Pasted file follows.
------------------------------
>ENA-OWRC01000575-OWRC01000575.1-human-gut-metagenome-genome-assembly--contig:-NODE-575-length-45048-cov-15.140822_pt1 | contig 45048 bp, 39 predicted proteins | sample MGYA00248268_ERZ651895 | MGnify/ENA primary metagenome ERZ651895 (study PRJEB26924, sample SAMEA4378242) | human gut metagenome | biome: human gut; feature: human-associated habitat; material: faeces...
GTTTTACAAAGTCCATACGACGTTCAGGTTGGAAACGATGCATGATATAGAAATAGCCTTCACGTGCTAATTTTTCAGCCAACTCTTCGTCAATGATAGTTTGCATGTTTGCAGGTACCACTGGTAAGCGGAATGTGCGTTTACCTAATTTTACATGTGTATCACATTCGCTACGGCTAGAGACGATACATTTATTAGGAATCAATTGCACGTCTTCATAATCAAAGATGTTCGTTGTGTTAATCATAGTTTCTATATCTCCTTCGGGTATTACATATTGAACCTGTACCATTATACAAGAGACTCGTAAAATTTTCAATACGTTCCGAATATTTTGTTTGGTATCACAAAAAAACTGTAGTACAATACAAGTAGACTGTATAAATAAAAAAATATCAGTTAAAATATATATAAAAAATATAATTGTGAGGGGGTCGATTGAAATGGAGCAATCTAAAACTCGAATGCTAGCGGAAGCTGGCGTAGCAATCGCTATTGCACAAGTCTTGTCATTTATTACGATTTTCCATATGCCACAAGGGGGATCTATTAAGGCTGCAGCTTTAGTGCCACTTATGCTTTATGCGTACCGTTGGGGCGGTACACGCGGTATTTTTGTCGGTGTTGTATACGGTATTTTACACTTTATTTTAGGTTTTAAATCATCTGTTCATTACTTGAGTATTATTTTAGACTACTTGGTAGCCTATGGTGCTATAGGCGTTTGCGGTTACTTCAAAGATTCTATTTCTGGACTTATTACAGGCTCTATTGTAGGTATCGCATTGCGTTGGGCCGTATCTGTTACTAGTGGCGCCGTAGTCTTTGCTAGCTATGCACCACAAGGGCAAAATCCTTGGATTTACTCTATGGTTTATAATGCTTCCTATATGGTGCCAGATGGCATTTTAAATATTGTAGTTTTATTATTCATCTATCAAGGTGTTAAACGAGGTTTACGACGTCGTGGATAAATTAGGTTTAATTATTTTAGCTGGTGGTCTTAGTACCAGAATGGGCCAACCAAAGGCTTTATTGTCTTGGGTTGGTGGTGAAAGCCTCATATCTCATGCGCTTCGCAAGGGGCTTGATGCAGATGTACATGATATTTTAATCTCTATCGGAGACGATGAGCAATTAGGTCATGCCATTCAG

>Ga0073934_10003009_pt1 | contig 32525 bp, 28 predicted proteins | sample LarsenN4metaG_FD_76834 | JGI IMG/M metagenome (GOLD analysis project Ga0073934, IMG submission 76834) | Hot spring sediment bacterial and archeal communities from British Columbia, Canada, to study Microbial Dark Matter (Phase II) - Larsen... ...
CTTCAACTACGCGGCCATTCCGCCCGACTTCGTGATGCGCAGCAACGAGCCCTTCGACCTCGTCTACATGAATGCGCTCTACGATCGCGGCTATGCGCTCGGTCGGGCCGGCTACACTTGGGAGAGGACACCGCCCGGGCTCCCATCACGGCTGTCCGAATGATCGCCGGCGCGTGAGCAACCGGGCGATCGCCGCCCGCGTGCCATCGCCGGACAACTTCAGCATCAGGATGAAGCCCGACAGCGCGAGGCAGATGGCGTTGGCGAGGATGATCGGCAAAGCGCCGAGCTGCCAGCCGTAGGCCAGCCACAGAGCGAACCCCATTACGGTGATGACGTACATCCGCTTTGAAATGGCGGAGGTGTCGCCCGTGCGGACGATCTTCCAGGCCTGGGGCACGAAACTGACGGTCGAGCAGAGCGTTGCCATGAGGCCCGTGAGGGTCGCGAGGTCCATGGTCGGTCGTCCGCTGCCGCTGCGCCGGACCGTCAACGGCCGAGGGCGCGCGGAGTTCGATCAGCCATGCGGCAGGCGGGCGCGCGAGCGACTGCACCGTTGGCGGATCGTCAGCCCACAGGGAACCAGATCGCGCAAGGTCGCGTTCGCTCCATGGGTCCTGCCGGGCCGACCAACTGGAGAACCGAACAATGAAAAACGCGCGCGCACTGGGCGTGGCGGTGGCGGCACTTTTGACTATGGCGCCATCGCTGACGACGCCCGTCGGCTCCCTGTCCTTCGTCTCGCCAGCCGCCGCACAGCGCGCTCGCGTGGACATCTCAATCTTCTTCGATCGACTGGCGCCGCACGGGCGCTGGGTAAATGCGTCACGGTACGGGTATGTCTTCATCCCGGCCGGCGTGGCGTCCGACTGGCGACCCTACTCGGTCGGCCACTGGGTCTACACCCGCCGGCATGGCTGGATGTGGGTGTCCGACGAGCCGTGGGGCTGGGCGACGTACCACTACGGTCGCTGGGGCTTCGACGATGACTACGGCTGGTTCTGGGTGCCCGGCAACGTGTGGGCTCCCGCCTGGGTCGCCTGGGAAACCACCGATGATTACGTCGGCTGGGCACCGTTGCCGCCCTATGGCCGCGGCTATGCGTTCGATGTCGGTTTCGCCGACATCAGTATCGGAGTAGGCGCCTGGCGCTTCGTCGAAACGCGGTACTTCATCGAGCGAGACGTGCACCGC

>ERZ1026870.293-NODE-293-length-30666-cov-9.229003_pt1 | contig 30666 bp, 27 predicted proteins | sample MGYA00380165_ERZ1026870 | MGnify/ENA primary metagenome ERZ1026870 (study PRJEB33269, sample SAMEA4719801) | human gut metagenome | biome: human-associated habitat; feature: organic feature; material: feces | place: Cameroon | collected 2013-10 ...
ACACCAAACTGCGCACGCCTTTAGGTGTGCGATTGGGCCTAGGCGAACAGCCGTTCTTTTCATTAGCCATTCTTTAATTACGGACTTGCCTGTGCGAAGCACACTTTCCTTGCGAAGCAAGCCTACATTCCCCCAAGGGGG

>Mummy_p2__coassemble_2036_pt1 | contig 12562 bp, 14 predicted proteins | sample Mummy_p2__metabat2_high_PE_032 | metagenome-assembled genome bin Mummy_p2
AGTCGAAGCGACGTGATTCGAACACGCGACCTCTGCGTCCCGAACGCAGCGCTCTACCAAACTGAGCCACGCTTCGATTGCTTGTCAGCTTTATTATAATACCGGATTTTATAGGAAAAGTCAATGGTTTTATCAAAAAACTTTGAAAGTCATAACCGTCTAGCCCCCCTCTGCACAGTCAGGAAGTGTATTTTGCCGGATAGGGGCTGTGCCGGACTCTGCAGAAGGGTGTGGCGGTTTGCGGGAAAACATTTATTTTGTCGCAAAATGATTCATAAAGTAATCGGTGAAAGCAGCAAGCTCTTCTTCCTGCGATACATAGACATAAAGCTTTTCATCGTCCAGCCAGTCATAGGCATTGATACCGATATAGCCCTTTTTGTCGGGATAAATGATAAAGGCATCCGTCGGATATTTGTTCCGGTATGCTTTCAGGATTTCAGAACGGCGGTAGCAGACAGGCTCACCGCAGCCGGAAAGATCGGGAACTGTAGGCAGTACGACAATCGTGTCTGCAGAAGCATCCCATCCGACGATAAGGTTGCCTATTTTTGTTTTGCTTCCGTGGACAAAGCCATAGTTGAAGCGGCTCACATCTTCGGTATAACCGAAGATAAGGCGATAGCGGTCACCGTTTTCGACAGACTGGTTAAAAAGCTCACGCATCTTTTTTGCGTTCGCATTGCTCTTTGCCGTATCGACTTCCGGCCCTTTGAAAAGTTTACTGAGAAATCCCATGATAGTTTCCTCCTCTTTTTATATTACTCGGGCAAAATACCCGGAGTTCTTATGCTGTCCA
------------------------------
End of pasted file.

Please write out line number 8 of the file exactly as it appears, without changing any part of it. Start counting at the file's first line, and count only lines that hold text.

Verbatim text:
AGTCGAAGCGACGTGATTCGAACACGCGACCTCTGCGTCCCGAACGCAGCGCTCTACCAAACTGAGCCACGCTTCGATTGCTTGTCAGCTTTATTATAATACCGGATTTTATAGGAAAAGTCAATGGTTTTATCAAAAAACTTTGAAAGTCATAACCGTCTAGCCCCCCTCTGCACAGTCAGGAAGTGTATTTTGCCGGATAGGGGCTGTGCCGGACTCTGCAGAAGGGTGTGGCGGTTTGCGGGAAAACATTTATTTTGTCGCAAAATGATTCATAAAGTAATCGGTGAAAGCAGCAAGCTCTTCTTCCTGCGATACATAGACATAAAGCTTTTCATCGTCCAGCCAGTCATAGGCATTGATACCGATATAGCCCTTTTTGTCGGGATAAATGATAAAGGCATCCGTCGGATATTTGTTCCGGTATGCTTTCAGGATTTCAGAACGGCGGTAGCAGACAGGCTCACCGCAGCCGGAAAGATCGGGAACTGTAGGCAGTACGACAATCGTGTCTGCAGAAGCATCCCATCCGACGATAAGGTTGCCTATTTTTGTTTTGCTTCCGTGGACAAAGCCATAGTTGAAGCGGCTCACATCTTCGGTATAACCGAAGATAAGGCGATAGCGGTCACCGTTTTCGACAGACTGGTTAAAAAGCTCACGCATCTTTTTTGCGTTCGCATTGCTCTTTGCCGTATCGACTTCCGGCCCTTTGAAAAGTTTACTGAGAAATCCCATGATAGTTTCCTCCTCTTTTTATATTACTCGGGCAAAATACCCGGAGTTCTTATGCTGTCCA